When two guys with criminal tendencies go skidding across the country like a souped-up car with bad brakes and a bald set of tires, bad things are bound to happen. Talk about that American pastime, random violence--"Save Me, Joe Louis” has got it: shotgun killings, baseball-bat mayhem and what may be the only armed robbery ever committed to save a captured fox. It is the perfect vehicle for a sociopathic buddy movie--"Thelma and Louise” without the extenuating circumstances.
That said, it must be stressed that Madison Smartt Bell’s latest novel is richer in subtlety and nuance and a lot less romantic than might be expected in a genre that thrives on bold strokes and the frequent glorification of hard cases. It is both a good read and an ambitious, informed exploration of the underbelly of America.
The two chief characters, Charlie, an ex-con with a penchant for spur-of-the moment robbery, and Macrae, a hillbilly army deserter, are already loaded with deadly personal cargo before they meet on a cold autumn night in New York’s Battery Park. The chemistry between them creates the foul brew of their tale.
The two begin by perpetuating a common urban nightmare--forcing selected Manhattan pedestrians to visit the nearest bank machine and withdraw the daily cash limit, or all of their money, whichever comes first. This is a relatively innocent avocation compared with what comes later.
Charlie and Macrae use the proceeds from these early crimes to rent an apartment and hang out at bars and greasy spoons in the Times Square area. It is as close as they ever get to bliss. Naturally, things fall apart pretty quick. Macrae and a prostitute woo each other, angering the hooker’s pimp. After a bar fight and other grim preliminaries, the pimp kills the prostitute, executing her in front of Macrae with a heavy caliber pistol that splatters brains all over an alley.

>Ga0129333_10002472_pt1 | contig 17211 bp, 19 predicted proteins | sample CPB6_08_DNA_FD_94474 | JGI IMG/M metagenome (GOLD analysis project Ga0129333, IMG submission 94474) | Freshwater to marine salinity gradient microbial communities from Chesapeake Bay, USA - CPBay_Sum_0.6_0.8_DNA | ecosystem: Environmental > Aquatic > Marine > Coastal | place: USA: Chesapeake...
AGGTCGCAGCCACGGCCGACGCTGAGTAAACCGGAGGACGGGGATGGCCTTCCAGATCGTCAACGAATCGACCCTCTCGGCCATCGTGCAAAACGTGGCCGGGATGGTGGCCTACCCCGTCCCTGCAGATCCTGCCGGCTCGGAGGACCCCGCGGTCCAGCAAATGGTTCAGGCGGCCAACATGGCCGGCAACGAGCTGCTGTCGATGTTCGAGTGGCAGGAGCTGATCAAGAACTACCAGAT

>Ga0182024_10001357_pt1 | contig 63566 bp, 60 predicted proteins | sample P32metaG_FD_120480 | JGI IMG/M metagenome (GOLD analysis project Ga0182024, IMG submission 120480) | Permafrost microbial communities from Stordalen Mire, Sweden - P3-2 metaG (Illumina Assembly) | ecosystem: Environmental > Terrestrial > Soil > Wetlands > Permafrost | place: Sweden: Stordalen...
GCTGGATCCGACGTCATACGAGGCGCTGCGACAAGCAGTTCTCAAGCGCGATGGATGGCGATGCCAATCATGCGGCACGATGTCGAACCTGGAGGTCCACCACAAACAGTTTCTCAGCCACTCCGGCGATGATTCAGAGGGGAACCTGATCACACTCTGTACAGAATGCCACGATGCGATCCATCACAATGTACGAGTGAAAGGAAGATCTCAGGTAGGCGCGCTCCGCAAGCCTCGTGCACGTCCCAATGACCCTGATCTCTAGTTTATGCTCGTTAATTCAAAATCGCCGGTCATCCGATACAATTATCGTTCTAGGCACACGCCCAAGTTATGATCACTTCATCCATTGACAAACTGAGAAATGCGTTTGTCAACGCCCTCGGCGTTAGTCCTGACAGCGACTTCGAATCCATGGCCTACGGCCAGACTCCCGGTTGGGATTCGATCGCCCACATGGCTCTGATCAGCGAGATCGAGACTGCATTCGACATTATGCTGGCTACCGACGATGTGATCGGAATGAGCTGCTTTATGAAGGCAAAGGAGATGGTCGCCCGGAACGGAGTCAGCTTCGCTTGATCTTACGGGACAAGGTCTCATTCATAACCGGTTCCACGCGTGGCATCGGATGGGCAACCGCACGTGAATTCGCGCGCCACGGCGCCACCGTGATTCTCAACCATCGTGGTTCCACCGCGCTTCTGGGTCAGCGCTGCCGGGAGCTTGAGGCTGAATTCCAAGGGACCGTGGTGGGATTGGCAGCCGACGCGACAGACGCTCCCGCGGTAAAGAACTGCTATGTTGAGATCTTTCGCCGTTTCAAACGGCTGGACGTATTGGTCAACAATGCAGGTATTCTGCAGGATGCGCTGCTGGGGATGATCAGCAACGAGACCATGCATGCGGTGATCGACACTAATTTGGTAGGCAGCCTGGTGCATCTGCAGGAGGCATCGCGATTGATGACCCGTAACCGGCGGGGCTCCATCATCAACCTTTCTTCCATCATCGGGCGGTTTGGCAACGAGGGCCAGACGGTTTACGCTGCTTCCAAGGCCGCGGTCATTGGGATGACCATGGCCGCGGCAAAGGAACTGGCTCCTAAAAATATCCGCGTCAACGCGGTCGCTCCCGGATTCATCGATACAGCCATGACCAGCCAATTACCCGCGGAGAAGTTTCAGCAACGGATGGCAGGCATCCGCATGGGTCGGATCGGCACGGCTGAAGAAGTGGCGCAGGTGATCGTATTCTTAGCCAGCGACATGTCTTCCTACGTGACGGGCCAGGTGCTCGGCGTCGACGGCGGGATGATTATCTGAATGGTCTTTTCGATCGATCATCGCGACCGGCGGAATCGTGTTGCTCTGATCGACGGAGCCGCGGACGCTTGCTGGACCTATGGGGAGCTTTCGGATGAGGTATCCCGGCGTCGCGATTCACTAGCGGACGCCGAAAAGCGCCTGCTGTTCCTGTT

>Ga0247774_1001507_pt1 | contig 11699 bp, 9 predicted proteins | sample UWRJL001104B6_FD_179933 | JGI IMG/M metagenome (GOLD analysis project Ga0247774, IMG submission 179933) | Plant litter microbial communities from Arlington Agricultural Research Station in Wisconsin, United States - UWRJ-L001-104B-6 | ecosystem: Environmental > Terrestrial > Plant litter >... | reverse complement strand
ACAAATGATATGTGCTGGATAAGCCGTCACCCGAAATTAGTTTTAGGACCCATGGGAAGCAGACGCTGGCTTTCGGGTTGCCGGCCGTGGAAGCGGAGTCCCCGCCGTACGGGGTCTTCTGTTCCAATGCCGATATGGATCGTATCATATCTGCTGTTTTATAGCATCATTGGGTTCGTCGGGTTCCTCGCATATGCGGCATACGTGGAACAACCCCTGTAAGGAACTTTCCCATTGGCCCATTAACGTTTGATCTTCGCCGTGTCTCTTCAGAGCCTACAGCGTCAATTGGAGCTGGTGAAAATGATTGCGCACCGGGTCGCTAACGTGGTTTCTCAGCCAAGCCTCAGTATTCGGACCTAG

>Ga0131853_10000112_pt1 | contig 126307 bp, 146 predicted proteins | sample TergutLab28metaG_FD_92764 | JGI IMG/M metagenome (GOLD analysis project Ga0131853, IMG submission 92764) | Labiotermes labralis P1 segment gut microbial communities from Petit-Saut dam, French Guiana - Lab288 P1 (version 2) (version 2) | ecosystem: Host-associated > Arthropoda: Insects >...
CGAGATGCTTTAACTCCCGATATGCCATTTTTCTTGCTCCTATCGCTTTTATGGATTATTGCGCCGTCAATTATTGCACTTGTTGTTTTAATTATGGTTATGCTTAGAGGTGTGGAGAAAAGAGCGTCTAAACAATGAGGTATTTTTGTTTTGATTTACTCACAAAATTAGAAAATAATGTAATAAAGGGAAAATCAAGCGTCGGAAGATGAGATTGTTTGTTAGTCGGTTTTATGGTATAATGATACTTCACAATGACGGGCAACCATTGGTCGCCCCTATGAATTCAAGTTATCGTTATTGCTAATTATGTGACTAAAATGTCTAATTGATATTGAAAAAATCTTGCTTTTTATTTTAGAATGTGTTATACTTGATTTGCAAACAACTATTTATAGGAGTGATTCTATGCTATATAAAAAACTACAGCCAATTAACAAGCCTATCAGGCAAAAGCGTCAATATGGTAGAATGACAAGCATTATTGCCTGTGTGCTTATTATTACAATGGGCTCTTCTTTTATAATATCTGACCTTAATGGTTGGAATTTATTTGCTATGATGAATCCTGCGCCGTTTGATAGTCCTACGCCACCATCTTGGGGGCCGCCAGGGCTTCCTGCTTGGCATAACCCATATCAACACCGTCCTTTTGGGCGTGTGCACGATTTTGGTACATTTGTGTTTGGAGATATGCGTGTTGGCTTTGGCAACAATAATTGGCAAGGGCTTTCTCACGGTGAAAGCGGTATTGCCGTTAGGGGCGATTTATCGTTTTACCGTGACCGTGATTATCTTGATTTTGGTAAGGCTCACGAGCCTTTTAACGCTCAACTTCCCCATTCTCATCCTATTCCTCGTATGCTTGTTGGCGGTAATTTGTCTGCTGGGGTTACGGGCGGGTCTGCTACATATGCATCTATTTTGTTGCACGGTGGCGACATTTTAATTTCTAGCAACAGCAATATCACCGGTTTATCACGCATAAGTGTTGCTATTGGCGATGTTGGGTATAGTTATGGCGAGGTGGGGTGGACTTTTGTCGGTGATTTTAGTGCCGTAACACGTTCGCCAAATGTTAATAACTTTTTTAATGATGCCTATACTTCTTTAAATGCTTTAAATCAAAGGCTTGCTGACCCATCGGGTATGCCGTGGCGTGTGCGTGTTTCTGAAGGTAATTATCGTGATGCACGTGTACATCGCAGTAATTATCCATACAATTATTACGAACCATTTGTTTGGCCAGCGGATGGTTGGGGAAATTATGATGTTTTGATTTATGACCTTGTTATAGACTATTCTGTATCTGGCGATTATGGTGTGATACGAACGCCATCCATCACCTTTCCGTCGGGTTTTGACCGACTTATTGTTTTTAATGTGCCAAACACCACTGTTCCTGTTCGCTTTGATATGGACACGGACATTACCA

Macrae, who usually is just along for the ride with Charlie, finds the will to act on his own. He carefully manufactures a lead-weighted baseball bat and begins stalking the pimp. The revenge is horrific.
Soon after, an impulsive holdup fails when the Korean store owner gives Macrae an educational flesh wound. Now wise enough to leave New York, Charlie and Macrae head south, landing first in Baltimore where they find haven with Porter, an ex-con whose duplex adjoins a crack house.
The three musketeers steal a few cars and then decide to hold up a liquor store. By now, Charlie and Macrae are using guns. The liquor store robbery fails, Charlie turns his shotgun on the cops, they escape by the skin of their gnashing teeth and flee southwest to Tennessee. There, the gang holes up on the hardscrabble farm of Macrae’s father, an old man in his last decline but still wily, unsentimental and inscrutable.
As a rural interlude, the Tennessee sojourn is anything but bucolic. Macrae meets an old nemesis at a barbecue and finds an old flame there, too. Meanwhile, Macrae begins to distance himself from Charlie. In his inchoate way Macrae is seeking redemption as he finds a small flicker of decency still burning in his heart.
But it is a tiny flicker, indeed.
Bell seems to know intimately the seedy sides of New York, Baltimore and the ex-urban south of housing developments and shopping centers abutting old, dying farms. He renders each locale exquisitely and seems as familiar with street jive as redneck vernacular. For fans of symbolism, Bell throws in an elaborate and deft use of legendary boxer Joe Louis as an icon for the down and out. In fact, the novel’s title derives from an anecdote about Louis and a condemned criminal.
There are many fine passages, including one tracing the steps of a successful crabbing expedition and another about the grittiness of a Tennessee hog roast:
“The men around the smoking pits were tired and sooty, a processed bourbon smell leaking out of their pores along with the green hickory smoke. Two whole hogs, cloven from jowl to tail, lay blackening on wire screens across the pits. A fat man seemed to be in charge. Sunburn ran all under his crew cut and down to the neck of his football jersey, a flashy acetate thing with a mesh curling flirtatiously over his guts. He reached on the rack and lifted a hind trotter, woggling the bone in the loosening meat.”